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E01700: The short Life of *Conon (bishop of Rome, ob. 687, S00891) in the Liber Pontificalis, written in Latin in Rome soon after his death, mentions a gathering of soldiers at the basilica of *Stephen (the First Martyr, S00030) in Rome, and Conon's burial at the church of *Peter (the Apostle, S00036) on 21 September.

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posted on 2016-07-10, 00:00 authored by robert
Liber Pontificalis 85

Conon oriundus patre Traceseo, edocatus apud Siciliam, postmodum Romam veniens eiusdem ecclesiae militans ad presbyterii honorem devenit. Sedit menses XI.

'Conon, born to a father who was a Thracesian, was brought up in Sicily and afterwards came to Rome, served in this church, and reached the dignity of the priesthood. He held the see 11 months.'

There follows an account of the conflict between the clergy of Rome and the army, which supported different candidates for the see of Rome. While the clergy assembled at the Lateran, the army assembled at the basilica of Stephen (Santo Stefano Rotondo). Finally, Conon was chosen as a compromise candidate. He is described in the following way: quo vere aspectus angelicus, veneranda canities, sermo verus, provecta etas, simplex animus, quieti mores religiosae vite, qui se numquam aliquando in causis actusque seculares commiserat.

'...He had a truly angelic appearance, venerable white hair, true speech, advanced age, an honest mind, and the quiet habits of the religious life, and at no time had he engaged in business or worldly affairs.'


Qui etiam sepultus est ad beatum Petrum apostolum, sub die XXI mens. Sept.

'He was buried at the blessed Peter the apostle on the 21st day of September.'

Text: Duchesne 1886, 368-369. Translation: Davis 2010, 79, lightly modified.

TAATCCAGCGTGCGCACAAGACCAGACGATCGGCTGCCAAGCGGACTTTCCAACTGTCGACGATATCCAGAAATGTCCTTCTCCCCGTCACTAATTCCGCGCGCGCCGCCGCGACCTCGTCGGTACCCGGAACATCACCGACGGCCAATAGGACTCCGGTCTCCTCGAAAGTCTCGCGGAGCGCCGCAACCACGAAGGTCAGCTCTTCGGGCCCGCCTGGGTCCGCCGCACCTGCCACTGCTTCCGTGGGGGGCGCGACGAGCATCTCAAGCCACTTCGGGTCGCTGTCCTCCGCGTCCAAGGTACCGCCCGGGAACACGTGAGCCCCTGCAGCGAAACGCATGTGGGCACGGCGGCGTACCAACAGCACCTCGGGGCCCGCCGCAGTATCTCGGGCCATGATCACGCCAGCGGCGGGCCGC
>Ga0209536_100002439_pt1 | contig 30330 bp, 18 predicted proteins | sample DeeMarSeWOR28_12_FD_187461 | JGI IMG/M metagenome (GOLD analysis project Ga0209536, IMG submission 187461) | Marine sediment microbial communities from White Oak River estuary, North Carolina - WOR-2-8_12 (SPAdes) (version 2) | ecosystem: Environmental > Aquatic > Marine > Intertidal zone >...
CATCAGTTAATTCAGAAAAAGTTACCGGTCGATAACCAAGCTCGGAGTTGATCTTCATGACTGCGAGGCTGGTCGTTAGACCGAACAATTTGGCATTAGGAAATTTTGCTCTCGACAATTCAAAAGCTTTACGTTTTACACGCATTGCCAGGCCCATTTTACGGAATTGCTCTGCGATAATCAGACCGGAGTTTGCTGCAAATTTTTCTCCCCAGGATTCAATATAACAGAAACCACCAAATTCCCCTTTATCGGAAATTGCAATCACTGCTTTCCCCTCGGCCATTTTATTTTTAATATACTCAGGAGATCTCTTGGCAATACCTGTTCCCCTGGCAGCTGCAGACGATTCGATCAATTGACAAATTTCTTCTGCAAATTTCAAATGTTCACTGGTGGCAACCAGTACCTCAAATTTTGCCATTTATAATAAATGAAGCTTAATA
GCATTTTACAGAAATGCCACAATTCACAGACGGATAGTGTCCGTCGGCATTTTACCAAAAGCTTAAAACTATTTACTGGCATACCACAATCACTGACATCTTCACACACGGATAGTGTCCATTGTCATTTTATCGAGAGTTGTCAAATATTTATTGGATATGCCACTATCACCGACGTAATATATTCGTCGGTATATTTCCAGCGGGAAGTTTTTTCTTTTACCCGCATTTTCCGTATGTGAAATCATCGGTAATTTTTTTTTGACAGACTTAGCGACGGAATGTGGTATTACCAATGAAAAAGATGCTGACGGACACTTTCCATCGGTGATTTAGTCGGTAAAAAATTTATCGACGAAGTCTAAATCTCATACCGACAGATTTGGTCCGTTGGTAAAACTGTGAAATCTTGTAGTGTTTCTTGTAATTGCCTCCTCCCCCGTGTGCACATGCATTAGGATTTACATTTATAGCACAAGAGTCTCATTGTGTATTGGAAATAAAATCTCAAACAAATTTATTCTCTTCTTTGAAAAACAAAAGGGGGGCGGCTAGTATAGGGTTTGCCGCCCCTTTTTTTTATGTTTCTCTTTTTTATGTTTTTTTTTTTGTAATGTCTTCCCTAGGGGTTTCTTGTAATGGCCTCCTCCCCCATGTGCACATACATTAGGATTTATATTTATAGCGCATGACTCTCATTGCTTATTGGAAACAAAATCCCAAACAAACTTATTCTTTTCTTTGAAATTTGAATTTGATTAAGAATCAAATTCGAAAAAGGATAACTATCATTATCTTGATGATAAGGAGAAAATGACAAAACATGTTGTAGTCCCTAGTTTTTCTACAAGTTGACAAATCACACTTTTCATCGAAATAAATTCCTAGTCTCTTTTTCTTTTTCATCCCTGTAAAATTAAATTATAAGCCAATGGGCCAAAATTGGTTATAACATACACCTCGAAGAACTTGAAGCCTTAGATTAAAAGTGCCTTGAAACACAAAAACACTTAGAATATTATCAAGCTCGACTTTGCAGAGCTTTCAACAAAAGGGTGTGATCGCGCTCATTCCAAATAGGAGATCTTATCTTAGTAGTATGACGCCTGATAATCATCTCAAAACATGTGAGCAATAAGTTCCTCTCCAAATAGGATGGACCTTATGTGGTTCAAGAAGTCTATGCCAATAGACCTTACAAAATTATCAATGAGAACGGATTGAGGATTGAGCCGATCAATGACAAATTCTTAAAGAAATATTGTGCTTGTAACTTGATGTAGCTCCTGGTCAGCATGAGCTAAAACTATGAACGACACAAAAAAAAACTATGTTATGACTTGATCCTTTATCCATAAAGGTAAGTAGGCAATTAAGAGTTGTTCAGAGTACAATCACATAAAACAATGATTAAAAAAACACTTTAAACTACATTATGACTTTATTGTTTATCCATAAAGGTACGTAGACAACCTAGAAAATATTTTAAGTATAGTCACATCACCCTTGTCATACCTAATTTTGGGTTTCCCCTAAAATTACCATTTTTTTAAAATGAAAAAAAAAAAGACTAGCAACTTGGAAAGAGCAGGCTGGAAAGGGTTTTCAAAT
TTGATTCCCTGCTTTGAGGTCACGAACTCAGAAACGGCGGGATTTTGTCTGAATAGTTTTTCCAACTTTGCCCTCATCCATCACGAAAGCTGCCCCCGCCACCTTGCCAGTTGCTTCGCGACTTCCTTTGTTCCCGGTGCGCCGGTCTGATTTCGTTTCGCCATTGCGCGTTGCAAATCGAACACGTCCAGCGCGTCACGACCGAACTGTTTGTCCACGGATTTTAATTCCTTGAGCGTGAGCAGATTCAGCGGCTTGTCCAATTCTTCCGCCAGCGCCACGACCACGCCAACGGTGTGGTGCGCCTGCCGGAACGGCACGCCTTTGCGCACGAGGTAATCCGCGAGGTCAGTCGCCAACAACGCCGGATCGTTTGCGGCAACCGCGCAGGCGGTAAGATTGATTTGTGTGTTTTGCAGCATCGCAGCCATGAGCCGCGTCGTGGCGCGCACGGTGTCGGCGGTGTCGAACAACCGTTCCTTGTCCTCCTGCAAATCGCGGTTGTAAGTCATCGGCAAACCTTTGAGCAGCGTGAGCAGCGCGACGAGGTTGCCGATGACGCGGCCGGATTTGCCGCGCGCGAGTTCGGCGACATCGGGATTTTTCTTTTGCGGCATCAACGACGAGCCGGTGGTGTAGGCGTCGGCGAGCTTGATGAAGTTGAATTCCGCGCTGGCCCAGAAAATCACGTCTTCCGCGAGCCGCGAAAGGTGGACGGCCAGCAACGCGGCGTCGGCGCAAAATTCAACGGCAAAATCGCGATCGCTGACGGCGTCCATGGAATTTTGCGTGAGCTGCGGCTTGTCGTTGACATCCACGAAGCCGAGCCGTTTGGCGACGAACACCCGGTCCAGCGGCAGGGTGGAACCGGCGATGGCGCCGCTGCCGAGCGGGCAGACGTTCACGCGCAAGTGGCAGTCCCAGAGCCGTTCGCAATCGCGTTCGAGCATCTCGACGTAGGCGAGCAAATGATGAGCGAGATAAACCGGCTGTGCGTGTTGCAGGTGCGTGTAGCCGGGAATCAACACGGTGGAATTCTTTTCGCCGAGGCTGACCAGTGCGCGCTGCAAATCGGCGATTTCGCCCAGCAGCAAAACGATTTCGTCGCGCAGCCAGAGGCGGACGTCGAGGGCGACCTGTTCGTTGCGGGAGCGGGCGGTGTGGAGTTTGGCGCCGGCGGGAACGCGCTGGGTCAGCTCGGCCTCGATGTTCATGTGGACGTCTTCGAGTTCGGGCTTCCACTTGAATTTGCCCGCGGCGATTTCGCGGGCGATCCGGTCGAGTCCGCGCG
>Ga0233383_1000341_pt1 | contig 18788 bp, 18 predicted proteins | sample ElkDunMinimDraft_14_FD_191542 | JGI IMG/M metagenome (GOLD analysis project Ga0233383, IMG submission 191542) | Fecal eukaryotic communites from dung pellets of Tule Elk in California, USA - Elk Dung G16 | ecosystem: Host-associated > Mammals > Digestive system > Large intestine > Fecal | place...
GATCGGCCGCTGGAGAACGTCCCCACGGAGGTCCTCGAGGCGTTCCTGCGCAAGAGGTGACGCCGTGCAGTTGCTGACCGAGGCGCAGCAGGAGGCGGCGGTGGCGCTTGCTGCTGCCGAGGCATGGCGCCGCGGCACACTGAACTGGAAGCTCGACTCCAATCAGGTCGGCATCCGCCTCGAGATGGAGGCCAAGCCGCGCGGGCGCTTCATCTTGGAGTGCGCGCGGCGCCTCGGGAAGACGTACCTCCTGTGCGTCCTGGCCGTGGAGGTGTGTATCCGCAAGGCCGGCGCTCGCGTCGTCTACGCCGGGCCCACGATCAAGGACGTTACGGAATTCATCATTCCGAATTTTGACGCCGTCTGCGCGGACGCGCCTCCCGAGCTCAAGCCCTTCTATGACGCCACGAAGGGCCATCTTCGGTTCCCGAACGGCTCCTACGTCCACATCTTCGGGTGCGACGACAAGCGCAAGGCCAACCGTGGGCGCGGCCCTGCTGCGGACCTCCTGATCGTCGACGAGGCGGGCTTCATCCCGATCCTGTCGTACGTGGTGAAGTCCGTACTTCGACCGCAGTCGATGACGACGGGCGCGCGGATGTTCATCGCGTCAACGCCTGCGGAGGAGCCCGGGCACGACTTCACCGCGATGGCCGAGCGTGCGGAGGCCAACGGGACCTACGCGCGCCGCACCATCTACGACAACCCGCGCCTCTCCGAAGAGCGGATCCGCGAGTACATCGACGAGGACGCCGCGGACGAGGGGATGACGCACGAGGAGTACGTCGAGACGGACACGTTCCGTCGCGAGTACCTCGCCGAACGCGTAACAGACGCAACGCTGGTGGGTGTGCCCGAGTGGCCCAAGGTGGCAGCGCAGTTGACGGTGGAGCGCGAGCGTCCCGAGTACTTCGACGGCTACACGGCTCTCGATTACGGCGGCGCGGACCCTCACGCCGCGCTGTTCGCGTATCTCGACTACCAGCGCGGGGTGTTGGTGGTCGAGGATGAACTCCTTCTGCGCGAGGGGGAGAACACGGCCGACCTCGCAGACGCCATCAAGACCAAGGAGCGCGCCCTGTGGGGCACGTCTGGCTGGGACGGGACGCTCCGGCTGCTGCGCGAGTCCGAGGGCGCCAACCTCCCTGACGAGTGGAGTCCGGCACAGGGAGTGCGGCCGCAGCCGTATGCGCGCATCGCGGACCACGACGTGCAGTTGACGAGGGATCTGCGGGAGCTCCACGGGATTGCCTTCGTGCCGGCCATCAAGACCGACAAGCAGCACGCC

Evidence ID


Saint Name

Conon, bishop of Rome, ob. 687 : S00891 Peter the Apostle : S00036 Stephen, the First Martyr : S00030

Saint Name in Source

Conon Petrus Stepanus

Type of Evidence

Literary - Other narrative texts (including Histories)

Evidence not before


Evidence not after


Activity not before


Activity not after


Place of Evidence - Region

Rome and region

Place of Evidence - City, village, etc

Vatican area

Place of evidence - City name in other Language(s)

Vatican area Rome Rome Roma Ῥώμη Rhōmē

Major author/Major anonymous work

Liber Pontificalis

Cult activities - Festivals

  • Saint’s feast

Cult activities - Places

Cult building - independent (church)

Cult activities - Non Liturgical Practices and Customs

Burial ad sanctos


The Liber Pontificalis consists of a series of very short lives of popes. The preface attributes it to pope Damasus (366-384), but this attribution is obviously false. According to Louis Duchesne, the first modern editor of the Liber Pontificalis, the original series of lives was written in Rome by an anonymous author, probably a member of the lesser clergy, in the 530s, and contained the lives from *Peter the Apostle to Felix IV (ob. 530). Shortly after, before 546, the text was re-edited by another anonymous author and only this edition survives. The first edition, however, can be reconstituted on the basis of its two epitomes (and the second edition). The second edition started to be continued systematically from the time of pope Honorius (625–638). It should be noted that Theodor Mommsen dated both editions of the Liber Pontificalis to the 7th century, but his opinion is widely rejected and the commonly accepted dating is that of Duchesne. For the pre-Constantinian period (before 312), the credibility of the Liber Pontificalis is very low. The chronology is confused, and details concerning the personal lives, decisions and ordinations of the bishops of Rome at best reflect what people in the 6th century trusted to be true, at worst are a pure invention of the author. The situation changes with the later lives. Already the information of 4th-century papal foundations and offerings are generally trustworthy. The early 6th-century evidence, based on the author's first hand knowledge is even better, though still imperfect.


Edition: Duchesne, L., Le Liber pontificalis. 2 vols (Paris: E. Thorin, 1886-1892) (with substantial introduction and commentary). Translation: Davis, R., The Book of Pontiffs (Liber Pontificalis) (Translated Texts for Historians 6; 3rd ed.; Liverpool: Liverpool University Press, 2010).

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    Evidence -  The Cult of Saints in Late Antiquity



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